The old colonial town of KOMPONG CHHNANG, 83km north of Phnom Penh on National Route 5, is a quiet place to stop over for a day or to take a weekend break from Phnom Penh. Elsewhere in Cambodia you’ll often see ox carts laden with the chhnang (terracotta pots) produced here – a slow and smooth method of transport that reduces the risk of damage to the fragile cargo (though increasingly ancient motorbike remorques are used). Several villages where the pottery is made can be visited nearby. Relaxing atmosphere apart, the chief attraction here is a trip to the floating villages on the Tonle Sap, where you’ll get an authentic flavour of life on the water.Read More
Kompong Chhnang is the principal fishing port for Phnom Penh, and throughout the year supplies of fresh fish are packed with ice and loaded daily onto a fleet of trucks to drip their way towards the city. The fishing families, primarily ethnic Vietnamese, live on the river in floating villages, their houses built on pontoons which bob on the waters of the Tonle Sap. The villages are served by floating markets and coffee shops, and though facilities can be basic (their water, for example, comes from the river itself), most homes have TV and many have small floating gardens, while pens between the pontoons house farmed fish.
If you want to get out on the river and around the floating villages, boats can be hired from the riverfront near the boat dock (around 20,000 riel per hour for a small boat). Taking to the water offers an interesting insight into the daily life of these unusual communities and is a more relaxing experience than visiting the commercialized floating villages on the Tonle Sap at Siem Reap.
The ethnic Vietnamese
The ethnic Vietnamese
The first Vietnamese settlers in Cambodia were rice farmers, many of whose ancestors migrated across disputed borders as long ago as the late seventeenth century; over generations they moved north along the Mekong and today mostly farm in the southeast provinces. The educated, predominantly Christian Vietnamese population of Phnom Penh has its origins in the civil servants brought over during Vietnamese rule and the French protectorate. Indeed, records of the time suggest Phnom Penh was more Vietnamese than Khmer. These days the majority of Cambodia’s commercial fishing is accounted for by impoverished ethnic Vietnamese fishing families; predominantly Buddhist, they live in floating villages on the Tonle Sap and Mekong River, moving around with the annual inundation. Government estimates put the number of ethnic Vietnamese living in Cambodia at around 100,000, but given the difficulty of monitoring the large number who live in floating villages, the true figure is thought to be much higher.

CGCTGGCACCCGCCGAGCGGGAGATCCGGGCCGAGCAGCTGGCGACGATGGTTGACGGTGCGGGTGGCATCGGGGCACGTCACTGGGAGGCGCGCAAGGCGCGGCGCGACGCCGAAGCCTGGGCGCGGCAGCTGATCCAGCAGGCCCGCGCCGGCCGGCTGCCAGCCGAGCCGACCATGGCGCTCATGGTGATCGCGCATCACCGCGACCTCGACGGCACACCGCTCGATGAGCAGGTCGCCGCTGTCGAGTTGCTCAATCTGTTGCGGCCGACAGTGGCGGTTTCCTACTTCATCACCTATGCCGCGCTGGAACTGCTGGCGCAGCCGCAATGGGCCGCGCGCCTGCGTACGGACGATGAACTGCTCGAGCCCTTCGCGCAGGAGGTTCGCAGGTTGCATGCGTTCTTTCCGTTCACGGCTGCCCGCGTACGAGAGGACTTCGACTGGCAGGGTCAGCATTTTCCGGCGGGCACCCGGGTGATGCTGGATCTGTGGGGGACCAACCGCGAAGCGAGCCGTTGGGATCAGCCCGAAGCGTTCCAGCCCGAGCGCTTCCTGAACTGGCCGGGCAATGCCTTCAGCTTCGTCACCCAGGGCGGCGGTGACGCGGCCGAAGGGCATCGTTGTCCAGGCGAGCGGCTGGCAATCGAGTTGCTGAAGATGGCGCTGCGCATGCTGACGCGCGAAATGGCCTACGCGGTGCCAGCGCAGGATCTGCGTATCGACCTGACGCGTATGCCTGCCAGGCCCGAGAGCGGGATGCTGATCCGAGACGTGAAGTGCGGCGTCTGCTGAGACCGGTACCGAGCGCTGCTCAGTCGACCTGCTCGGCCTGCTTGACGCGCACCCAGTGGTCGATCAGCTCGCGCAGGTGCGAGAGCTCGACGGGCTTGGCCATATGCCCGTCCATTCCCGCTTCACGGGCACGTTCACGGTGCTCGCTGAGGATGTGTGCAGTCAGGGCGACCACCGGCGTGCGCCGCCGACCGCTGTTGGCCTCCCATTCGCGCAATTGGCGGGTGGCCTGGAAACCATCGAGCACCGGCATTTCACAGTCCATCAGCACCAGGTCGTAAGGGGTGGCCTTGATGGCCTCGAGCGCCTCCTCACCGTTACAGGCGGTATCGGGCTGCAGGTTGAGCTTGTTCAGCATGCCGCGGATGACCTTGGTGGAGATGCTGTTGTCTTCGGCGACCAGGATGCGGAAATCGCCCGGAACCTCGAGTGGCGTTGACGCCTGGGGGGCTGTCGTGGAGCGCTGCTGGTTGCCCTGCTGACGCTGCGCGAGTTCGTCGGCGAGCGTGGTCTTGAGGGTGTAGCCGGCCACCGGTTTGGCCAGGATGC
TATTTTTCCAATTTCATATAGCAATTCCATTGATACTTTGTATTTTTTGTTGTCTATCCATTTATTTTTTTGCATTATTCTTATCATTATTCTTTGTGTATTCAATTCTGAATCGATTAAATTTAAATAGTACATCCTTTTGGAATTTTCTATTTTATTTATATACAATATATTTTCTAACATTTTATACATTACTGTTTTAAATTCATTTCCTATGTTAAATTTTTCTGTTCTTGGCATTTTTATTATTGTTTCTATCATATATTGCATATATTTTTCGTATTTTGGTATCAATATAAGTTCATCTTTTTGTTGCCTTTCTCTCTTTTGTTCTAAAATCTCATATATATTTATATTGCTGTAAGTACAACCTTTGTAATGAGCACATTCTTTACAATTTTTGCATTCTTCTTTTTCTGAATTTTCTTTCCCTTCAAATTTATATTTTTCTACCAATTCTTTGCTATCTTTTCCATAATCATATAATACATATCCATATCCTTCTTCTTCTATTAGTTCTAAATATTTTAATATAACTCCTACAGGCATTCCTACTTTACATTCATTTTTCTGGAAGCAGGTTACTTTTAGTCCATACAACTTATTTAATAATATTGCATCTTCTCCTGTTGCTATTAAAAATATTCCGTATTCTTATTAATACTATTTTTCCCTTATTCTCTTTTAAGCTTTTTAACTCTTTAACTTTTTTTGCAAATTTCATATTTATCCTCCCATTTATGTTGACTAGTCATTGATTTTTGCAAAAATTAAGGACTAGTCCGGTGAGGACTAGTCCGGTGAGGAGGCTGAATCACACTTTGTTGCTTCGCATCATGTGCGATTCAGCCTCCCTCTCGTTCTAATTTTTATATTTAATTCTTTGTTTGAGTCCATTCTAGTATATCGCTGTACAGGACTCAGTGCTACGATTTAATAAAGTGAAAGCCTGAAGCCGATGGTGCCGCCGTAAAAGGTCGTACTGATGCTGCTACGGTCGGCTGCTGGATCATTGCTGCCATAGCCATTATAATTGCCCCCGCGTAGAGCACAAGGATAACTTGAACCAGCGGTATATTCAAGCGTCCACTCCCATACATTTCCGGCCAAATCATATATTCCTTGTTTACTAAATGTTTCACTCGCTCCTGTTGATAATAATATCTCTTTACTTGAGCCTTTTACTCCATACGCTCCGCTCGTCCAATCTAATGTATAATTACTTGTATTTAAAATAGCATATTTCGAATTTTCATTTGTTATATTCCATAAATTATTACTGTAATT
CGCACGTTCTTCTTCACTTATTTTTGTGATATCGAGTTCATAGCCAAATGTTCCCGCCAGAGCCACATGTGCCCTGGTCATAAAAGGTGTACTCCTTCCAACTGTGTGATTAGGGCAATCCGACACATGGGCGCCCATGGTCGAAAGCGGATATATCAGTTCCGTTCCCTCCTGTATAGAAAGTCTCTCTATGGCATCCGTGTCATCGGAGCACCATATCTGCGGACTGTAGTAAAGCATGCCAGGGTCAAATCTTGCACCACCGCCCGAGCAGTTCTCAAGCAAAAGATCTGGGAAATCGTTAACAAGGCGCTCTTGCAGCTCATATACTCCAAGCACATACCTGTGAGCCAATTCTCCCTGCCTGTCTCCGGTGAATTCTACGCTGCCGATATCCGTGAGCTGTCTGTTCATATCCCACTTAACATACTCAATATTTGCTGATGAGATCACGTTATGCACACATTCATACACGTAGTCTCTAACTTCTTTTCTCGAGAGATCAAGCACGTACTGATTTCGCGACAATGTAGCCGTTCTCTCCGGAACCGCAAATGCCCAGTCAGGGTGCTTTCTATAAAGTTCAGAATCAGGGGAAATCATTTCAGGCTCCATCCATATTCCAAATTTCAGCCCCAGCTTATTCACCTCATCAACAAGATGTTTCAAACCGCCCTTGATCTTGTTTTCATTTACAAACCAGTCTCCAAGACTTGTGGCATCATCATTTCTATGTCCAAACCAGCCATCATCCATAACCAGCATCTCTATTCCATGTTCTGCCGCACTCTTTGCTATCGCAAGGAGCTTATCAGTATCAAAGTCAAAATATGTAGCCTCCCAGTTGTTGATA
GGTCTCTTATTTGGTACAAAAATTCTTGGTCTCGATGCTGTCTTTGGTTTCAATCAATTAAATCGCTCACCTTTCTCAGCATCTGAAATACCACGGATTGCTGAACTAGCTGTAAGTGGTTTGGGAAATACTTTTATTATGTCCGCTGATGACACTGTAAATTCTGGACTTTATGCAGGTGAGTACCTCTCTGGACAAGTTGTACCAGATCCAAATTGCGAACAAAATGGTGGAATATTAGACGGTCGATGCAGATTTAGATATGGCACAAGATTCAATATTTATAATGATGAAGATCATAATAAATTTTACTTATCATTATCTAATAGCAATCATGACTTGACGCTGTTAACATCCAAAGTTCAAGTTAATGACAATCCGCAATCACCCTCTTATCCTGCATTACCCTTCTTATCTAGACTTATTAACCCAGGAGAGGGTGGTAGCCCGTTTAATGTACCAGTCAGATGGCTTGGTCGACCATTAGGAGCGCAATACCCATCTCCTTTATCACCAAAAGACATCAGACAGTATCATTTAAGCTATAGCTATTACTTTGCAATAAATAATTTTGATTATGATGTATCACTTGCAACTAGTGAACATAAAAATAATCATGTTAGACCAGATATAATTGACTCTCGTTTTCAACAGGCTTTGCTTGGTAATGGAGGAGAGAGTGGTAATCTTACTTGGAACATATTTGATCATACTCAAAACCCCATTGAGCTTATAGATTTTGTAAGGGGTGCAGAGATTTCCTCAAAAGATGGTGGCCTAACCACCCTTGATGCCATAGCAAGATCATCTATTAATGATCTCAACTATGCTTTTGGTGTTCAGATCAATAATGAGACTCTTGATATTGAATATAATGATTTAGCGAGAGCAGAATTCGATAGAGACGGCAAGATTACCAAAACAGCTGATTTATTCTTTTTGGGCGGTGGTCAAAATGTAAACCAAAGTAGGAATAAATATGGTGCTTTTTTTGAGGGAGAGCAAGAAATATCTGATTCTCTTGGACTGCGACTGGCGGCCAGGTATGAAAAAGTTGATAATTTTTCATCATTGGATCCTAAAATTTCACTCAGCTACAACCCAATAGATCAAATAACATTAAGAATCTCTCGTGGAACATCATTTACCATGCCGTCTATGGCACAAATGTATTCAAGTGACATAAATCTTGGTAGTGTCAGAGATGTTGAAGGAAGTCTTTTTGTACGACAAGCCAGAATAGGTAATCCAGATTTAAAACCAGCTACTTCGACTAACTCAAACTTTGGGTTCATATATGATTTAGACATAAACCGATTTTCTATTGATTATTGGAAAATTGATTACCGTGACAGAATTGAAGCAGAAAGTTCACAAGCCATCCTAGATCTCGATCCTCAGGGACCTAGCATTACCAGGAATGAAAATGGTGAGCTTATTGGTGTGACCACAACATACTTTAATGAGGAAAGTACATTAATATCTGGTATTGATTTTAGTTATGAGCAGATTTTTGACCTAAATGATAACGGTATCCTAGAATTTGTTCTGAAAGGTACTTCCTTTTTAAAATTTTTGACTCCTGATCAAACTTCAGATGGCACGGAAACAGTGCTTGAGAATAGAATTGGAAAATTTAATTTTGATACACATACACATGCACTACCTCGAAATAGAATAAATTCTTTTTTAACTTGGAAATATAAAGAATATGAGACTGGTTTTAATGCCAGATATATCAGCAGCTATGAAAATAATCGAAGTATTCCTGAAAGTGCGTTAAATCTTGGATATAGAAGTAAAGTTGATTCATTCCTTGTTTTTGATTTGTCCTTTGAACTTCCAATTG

Historically, Cambodians have long entertained feelings of hostility towards the Vietnamese, who are all too often referred to using the derogatory Khmer term, Yuan. The roots of this resentment go back to the Vietnamese annexation of the Mekong delta in the seventeenth century. Tensions were exacerbated during the brief period of Vietnamese rule over the whole country, during which time they tried to impose their language, names and mores on the Khmer. The situation was further aggravated during the French protectorate, when Vietnamese clerks were installed in Cambodia’s administration, and matters were not helped when the French redrew the Cambodia–Vietnam border in favour of the Vietnamese after World War II.
Although you’re unlikely to witness any racism against the Vietnamese today, it’s as well to note that no Cambodian would be seen dead in the pointed hats worn by Vietnamese rice farmers, and that no provincial Cambodian woman would dream of wearing trousers, for fear of being mistaken for a Vietnamese. The country’s current leader, Hun Sen, is often accused by his opponents of being a “Vietnamese puppet”, while Vietnamese town-dwellers and rice farmers are accused of taking Cambodian jobs.